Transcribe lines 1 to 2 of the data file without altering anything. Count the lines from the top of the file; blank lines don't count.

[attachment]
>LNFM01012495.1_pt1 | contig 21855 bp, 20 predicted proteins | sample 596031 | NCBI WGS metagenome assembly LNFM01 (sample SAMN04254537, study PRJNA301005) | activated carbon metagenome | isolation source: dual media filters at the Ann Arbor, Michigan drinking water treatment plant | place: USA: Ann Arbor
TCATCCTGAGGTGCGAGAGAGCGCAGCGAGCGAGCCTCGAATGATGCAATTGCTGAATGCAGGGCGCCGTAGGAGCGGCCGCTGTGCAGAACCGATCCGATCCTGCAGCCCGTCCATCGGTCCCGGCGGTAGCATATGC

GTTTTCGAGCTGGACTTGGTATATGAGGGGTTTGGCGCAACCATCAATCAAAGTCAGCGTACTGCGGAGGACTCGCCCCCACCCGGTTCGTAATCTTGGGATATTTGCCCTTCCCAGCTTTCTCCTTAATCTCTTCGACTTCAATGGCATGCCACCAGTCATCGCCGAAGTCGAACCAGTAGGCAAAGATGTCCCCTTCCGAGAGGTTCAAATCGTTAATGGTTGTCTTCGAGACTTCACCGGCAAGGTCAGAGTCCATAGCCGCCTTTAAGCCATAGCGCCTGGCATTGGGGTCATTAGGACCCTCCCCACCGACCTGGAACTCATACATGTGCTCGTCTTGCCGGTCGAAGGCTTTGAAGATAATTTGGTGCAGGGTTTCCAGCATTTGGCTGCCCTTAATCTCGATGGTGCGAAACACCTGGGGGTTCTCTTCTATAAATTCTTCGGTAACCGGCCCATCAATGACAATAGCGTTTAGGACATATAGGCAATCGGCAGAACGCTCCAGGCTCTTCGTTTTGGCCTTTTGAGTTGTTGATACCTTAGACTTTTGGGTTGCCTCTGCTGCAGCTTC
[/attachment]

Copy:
>LNFM01012495.1_pt1 | contig 21855 bp, 20 predicted proteins | sample 596031 | NCBI WGS metagenome assembly LNFM01 (sample SAMN04254537, study PRJNA301005) | activated carbon metagenome | isolation source: dual media filters at the Ann Arbor, Michigan drinking water treatment plant | place: USA: Ann Arbor
TCATCCTGAGGTGCGAGAGAGCGCAGCGAGCGAGCCTCGAATGATGCAATTGCTGAATGCAGGGCGCCGTAGGAGCGGCCGCTGTGCAGAACCGATCCGATCCTGCAGCCCGTCCATCGGTCCCGGCGGTAGCATATGC